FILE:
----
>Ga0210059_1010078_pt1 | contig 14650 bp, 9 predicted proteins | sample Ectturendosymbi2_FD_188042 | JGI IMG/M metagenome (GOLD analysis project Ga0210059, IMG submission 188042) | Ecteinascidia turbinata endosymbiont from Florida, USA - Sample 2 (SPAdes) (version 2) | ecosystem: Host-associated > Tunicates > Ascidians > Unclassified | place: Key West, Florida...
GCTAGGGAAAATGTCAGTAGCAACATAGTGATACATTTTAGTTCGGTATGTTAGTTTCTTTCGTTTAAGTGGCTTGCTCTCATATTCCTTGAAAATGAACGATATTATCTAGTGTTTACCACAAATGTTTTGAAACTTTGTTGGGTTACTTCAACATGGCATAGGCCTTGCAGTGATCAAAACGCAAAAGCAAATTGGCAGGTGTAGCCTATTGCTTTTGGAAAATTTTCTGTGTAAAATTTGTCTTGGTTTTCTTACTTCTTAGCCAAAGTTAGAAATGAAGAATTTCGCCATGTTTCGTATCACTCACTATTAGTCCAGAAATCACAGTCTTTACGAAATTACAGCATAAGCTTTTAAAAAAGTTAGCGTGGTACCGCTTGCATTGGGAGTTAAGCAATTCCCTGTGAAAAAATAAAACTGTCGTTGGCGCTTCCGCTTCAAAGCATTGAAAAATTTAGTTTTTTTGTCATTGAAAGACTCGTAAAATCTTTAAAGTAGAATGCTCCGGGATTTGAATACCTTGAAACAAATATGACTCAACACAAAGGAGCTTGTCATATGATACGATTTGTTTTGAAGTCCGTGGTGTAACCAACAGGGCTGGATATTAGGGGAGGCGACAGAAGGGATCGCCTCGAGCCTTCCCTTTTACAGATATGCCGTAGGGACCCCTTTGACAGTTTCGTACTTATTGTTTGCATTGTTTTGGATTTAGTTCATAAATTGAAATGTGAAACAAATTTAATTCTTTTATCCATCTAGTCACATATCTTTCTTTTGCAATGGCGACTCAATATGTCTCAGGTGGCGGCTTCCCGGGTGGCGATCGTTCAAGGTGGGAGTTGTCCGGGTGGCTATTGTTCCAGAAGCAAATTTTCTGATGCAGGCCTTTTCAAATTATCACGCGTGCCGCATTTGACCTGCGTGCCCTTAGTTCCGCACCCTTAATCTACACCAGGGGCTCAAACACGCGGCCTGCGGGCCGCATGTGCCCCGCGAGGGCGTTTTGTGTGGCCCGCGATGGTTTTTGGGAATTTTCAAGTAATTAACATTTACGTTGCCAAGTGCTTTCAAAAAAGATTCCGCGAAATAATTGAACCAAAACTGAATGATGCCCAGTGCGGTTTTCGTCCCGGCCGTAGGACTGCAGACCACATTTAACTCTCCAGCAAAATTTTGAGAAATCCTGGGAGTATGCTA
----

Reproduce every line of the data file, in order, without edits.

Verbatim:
>Ga0210059_1010078_pt1 | contig 14650 bp, 9 predicted proteins | sample Ectturendosymbi2_FD_188042 | JGI IMG/M metagenome (GOLD analysis project Ga0210059, IMG submission 188042) | Ecteinascidia turbinata endosymbiont from Florida, USA - Sample 2 (SPAdes) (version 2) | ecosystem: Host-associated > Tunicates > Ascidians > Unclassified | place: Key West, Florida...
GCTAGGGAAAATGTCAGTAGCAACATAGTGATACATTTTAGTTCGGTATGTTAGTTTCTTTCGTTTAAGTGGCTTGCTCTCATATTCCTTGAAAATGAACGATATTATCTAGTGTTTACCACAAATGTTTTGAAACTTTGTTGGGTTACTTCAACATGGCATAGGCCTTGCAGTGATCAAAACGCAAAAGCAAATTGGCAGGTGTAGCCTATTGCTTTTGGAAAATTTTCTGTGTAAAATTTGTCTTGGTTTTCTTACTTCTTAGCCAAAGTTAGAAATGAAGAATTTCGCCATGTTTCGTATCACTCACTATTAGTCCAGAAATCACAGTCTTTACGAAATTACAGCATAAGCTTTTAAAAAAGTTAGCGTGGTACCGCTTGCATTGGGAGTTAAGCAATTCCCTGTGAAAAAATAAAACTGTCGTTGGCGCTTCCGCTTCAAAGCATTGAAAAATTTAGTTTTTTTGTCATTGAAAGACTCGTAAAATCTTTAAAGTAGAATGCTCCGGGATTTGAATACCTTGAAACAAATATGACTCAACACAAAGGAGCTTGTCATATGATACGATTTGTTTTGAAGTCCGTGGTGTAACCAACAGGGCTGGATATTAGGGGAGGCGACAGAAGGGATCGCCTCGAGCCTTCCCTTTTACAGATATGCCGTAGGGACCCCTTTGACAGTTTCGTACTTATTGTTTGCATTGTTTTGGATTTAGTTCATAAATTGAAATGTGAAACAAATTTAATTCTTTTATCCATCTAGTCACATATCTTTCTTTTGCAATGGCGACTCAATATGTCTCAGGTGGCGGCTTCCCGGGTGGCGATCGTTCAAGGTGGGAGTTGTCCGGGTGGCTATTGTTCCAGAAGCAAATTTTCTGATGCAGGCCTTTTCAAATTATCACGCGTGCCGCATTTGACCTGCGTGCCCTTAGTTCCGCACCCTTAATCTACACCAGGGGCTCAAACACGCGGCCTGCGGGCCGCATGTGCCCCGCGAGGGCGTTTTGTGTGGCCCGCGATGGTTTTTGGGAATTTTCAAGTAATTAACATTTACGTTGCCAAGTGCTTTCAAAAAAGATTCCGCGAAATAATTGAACCAAAACTGAATGATGCCCAGTGCGGTTTTCGTCCCGGCCGTAGGACTGCAGACCACATTTAACTCTCCAGCAAAATTTTGAGAAATCCTGGGAGTATGCTA